Blue hydrangeas are a real eye catcher in any front or back garden, which is why they have been extremely popular for so many years.
Keeping hydrangeas blue is practically a horticultural art. Because buying a hydrangea with blue flowers doesn’t mean the flowers will stay blue. Gardeners are often in for a pink surprise as early as in the plant’s second year, when the flowers appear in the garden in magnificent shades of pink instead of the original brilliant blue. A lovely sight, indeed, but where has that blue colour gone?
Blue hydrangea varieties?
There is actually no hydrangea that produces blue flowers naturally. In fact, blue hydrangea flowers are “dyed”. But unlike white orchids, which are sometimes sprayed with a blue dye, hydrangeas are dyed “from within” as the pigment delphinidin forms a bond with aluminium ions.
Which hydrangeas can be dyed blue?
Just to let you know from the outset: not all hydrangeas can be dyed blue. The fascinating trick only works with hortensia-type (H. macrophylla) and lace-cap hydrangeas (H. serrata) and only with varieties producing light red or pink flowers. White hydrangeas lack the pigment needed to produce the blue colour. Don’t hesitate to seek advice from your favourite garden centre if in doubt about which of the varieties offered are suitable to keep your hydrangeas blue.
Blue hydrangeas: how it works
As mentioned before, the bonding of the pigment delphinidin with aluminium ions is what causes the flower colour to switch. Plants need acidic soil conditions (more specifically a pH value between 4 and 5.5) to take up aluminium.
A low pH level indicates that there is a large number of free hydrogen ions. The hydrogen ions cling to the main plant nutrients – phosphorus, potassium, calcium, magnesium and sulphur – and are very reluctant to release them to make them available to the plants rooted in the ground.
Conversely, aluminium, manganese and many other substances dissolve in an acidic environment and are toxic to most plants. But hydrangeas (and other ericaceous plants) do perfectly well in these acidic conditions.
However, the pH value of most garden soils is not in the acidic range, but more in the alkaline range, which means it is significantly higher. This is why most garden soils are completely unsuited for growing blue hydrangeas or healthy ericaceous plants.
What to do if the soil is not acidic enough
Fortunately, plant nurseries and garden centres carry a good selection of special-purpose substrates that offer an acidic soil environment. Most of them are sold as rhododendron soil, peat moss or potting soil for hydrangeas. They differ mainly in the fine tuning of nutrients: potting soil for hydrangeas contains an especially high level of aluminium ex works.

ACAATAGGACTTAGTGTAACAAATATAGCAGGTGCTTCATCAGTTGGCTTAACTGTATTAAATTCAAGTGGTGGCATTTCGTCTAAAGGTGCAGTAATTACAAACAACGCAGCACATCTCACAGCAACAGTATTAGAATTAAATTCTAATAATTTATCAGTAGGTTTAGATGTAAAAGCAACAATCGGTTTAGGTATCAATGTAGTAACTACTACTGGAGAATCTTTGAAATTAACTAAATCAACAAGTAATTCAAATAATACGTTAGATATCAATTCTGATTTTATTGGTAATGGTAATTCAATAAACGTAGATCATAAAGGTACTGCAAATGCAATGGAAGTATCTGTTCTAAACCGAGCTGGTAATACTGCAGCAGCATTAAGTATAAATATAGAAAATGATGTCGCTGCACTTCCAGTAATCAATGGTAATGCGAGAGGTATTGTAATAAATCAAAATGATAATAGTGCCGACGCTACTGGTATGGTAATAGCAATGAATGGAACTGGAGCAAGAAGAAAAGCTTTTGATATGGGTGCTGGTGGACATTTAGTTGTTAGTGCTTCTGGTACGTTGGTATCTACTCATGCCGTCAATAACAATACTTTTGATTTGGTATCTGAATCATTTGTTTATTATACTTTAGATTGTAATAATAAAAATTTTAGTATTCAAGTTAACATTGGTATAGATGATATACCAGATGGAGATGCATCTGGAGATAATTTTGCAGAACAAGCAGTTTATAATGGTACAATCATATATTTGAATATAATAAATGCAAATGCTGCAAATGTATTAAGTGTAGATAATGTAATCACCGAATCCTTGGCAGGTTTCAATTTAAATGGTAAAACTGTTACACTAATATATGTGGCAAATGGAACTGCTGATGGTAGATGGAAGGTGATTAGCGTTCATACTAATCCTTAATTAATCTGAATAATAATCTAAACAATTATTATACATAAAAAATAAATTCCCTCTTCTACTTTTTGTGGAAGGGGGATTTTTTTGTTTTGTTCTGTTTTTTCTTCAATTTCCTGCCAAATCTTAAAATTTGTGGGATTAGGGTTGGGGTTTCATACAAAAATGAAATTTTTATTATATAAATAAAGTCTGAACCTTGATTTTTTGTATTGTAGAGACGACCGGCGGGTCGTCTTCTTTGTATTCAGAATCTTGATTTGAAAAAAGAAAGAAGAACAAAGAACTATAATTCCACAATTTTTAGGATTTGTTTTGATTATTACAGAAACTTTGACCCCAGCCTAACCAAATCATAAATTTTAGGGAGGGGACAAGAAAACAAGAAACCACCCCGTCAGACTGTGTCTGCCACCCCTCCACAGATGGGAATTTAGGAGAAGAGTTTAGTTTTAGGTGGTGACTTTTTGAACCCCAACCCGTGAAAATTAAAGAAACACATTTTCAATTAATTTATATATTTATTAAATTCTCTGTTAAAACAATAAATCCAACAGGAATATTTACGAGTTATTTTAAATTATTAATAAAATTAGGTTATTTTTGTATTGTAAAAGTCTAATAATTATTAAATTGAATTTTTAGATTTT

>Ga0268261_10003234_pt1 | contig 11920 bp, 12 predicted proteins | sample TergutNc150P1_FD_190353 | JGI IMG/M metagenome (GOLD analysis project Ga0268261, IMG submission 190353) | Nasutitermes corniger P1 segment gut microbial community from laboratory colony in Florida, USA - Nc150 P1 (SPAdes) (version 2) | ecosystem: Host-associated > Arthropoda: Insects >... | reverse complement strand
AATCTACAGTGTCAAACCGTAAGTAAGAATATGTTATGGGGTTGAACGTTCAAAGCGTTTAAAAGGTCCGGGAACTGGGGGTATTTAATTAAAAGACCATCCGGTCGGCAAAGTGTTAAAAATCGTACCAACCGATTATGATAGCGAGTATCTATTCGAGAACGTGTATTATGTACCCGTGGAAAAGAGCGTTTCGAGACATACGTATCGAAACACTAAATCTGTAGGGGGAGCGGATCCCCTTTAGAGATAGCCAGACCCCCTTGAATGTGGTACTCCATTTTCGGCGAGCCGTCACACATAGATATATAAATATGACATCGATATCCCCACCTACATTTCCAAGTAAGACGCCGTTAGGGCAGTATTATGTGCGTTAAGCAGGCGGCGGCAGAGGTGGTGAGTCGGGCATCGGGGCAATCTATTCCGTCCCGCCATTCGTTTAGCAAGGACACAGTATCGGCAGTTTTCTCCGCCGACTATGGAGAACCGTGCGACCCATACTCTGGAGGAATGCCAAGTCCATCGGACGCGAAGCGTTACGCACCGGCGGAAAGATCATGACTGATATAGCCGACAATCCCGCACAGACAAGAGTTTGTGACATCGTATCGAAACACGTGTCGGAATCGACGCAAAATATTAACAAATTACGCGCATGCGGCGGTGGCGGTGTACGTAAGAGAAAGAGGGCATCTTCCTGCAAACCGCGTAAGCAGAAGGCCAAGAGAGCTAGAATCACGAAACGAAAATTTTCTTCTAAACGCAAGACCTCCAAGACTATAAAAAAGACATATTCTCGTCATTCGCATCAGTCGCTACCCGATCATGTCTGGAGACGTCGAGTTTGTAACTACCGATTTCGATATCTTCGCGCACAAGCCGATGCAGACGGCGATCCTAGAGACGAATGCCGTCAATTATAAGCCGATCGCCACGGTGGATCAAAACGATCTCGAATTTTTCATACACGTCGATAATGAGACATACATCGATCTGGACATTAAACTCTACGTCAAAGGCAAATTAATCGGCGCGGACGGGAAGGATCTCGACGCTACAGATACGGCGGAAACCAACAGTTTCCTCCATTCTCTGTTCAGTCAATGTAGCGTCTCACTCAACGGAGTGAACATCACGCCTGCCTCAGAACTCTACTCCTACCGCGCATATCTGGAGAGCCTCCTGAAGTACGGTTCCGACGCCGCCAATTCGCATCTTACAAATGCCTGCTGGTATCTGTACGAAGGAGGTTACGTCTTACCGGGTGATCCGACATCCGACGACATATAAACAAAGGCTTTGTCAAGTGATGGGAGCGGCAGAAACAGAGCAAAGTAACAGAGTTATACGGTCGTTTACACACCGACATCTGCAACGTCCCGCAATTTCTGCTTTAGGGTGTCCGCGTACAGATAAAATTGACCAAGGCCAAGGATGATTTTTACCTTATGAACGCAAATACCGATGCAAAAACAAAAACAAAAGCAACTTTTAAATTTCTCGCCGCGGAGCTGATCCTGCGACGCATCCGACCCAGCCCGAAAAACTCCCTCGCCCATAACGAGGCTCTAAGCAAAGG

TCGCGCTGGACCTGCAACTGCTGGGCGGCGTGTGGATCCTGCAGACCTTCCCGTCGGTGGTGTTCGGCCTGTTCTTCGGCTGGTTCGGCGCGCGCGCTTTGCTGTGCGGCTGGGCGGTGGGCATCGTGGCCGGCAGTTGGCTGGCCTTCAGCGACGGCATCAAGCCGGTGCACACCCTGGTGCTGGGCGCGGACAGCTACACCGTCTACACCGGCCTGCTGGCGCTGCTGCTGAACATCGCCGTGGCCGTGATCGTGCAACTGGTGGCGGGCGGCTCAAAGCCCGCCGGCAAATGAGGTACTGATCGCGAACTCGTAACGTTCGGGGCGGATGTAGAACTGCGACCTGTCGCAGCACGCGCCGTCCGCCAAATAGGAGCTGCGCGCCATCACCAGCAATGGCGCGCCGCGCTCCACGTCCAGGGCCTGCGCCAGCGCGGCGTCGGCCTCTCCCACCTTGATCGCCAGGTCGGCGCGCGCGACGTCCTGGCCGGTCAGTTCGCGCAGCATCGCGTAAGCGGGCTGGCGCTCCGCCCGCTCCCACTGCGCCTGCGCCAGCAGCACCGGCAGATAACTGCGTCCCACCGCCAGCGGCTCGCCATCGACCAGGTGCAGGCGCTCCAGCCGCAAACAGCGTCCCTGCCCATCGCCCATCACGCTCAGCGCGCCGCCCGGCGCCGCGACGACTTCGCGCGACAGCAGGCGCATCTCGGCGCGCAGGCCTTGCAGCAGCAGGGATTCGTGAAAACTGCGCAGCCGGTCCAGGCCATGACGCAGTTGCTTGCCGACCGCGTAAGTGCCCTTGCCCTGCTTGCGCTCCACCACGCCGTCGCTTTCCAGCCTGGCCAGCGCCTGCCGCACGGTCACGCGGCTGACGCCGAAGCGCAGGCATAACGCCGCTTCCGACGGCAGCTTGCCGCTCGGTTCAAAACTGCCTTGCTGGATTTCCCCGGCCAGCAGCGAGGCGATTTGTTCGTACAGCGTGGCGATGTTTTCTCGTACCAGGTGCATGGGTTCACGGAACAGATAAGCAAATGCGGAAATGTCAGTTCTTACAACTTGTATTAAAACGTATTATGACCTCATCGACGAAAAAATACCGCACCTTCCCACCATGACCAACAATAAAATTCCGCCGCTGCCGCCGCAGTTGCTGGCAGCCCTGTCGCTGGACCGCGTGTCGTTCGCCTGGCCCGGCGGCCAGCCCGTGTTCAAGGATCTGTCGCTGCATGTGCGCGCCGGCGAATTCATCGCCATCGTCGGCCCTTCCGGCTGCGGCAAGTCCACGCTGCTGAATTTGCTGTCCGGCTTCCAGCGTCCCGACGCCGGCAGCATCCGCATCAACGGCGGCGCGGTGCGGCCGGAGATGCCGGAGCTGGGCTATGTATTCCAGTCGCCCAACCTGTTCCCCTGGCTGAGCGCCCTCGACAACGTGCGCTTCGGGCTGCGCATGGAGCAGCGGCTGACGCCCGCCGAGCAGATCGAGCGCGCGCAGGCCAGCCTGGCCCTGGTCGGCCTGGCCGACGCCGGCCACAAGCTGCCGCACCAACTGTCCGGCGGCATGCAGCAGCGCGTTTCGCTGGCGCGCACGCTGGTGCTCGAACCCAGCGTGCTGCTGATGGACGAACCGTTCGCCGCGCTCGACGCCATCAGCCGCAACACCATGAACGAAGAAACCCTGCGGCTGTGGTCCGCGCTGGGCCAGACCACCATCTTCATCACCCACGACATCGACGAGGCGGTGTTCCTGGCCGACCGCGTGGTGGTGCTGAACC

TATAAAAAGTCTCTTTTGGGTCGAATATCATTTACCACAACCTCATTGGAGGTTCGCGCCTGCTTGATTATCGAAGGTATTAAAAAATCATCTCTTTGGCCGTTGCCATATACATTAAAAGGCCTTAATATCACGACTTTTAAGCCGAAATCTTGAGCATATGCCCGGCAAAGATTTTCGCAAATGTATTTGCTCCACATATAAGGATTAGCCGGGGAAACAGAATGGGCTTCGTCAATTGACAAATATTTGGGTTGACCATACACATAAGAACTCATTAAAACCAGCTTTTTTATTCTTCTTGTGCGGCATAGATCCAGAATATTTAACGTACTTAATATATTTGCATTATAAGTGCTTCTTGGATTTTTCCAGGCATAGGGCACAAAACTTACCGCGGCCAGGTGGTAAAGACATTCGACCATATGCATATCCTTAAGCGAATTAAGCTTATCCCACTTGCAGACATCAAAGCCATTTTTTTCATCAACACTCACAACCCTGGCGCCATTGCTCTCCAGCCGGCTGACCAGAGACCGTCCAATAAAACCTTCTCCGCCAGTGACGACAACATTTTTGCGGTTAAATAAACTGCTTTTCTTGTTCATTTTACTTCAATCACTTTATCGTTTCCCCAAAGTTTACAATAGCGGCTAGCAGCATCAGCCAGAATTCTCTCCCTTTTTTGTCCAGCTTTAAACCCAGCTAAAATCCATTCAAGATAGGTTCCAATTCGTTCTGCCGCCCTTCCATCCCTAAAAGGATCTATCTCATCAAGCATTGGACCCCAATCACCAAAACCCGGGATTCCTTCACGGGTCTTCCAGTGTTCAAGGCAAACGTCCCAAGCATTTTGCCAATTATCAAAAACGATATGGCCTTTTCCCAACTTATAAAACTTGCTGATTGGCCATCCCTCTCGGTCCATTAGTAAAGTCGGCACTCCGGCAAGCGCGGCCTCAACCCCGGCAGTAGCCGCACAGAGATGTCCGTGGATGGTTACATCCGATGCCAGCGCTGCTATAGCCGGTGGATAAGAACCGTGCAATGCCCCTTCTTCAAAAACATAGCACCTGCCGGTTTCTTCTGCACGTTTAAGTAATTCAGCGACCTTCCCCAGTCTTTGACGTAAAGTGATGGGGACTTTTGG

You can either plant your hydrangea in a large (!) container filled with appropriate special-purpose substrate or work to improve the spot in the garden you intend to plant them in. Dig out a large planting hole and fill it with potting soil for hydrangeas. You may also think of lining the planting hole with film to prevent calcic water you use to water neighbouring plants from percolating through the soil to the roots of your hydrangea. However, you probably won’t need lining if your hydrangea is standing on its own or if you have a group of hydrangeas.
How to spot good soil for hydrangeas
A product with the RAL Quality Mark for Plant Substrates on the packaging or listed in our list of manufacturers is always a safe buy. Approved independent labs monitor all the main substrate properties of the products. These include a favourable pH value and adequate nutrient content, but also a high structure stability, good water holding capacity and absence of weed seeds and plant-damaging substances. All this combines to provide optimum conditions to grow free-flowering and healthy plants.
Special care of blue hydrangeas
Place your hydrangea in a shaded or partially shaded spot to maintain the blue flower colour. In bright sunlight, the flower colour will fade to just a light blue. Water regularly and use exclusively rainwater with a low calcium content. Using water with a high level of calcium content will increase the soil pH level in the medium term. As a result, aluminium ions will no longer be available to the plants and consequently not reach the flowers.
What’s also important: blue hydrangeas want to be fed exclusively with special hydrangea fertiliser. The special composition of these fertilisers maintain the soil’s acidity and also contain aluminium sulphate. For dosage and frequency of application, follow the manufacturer’s instructions for use.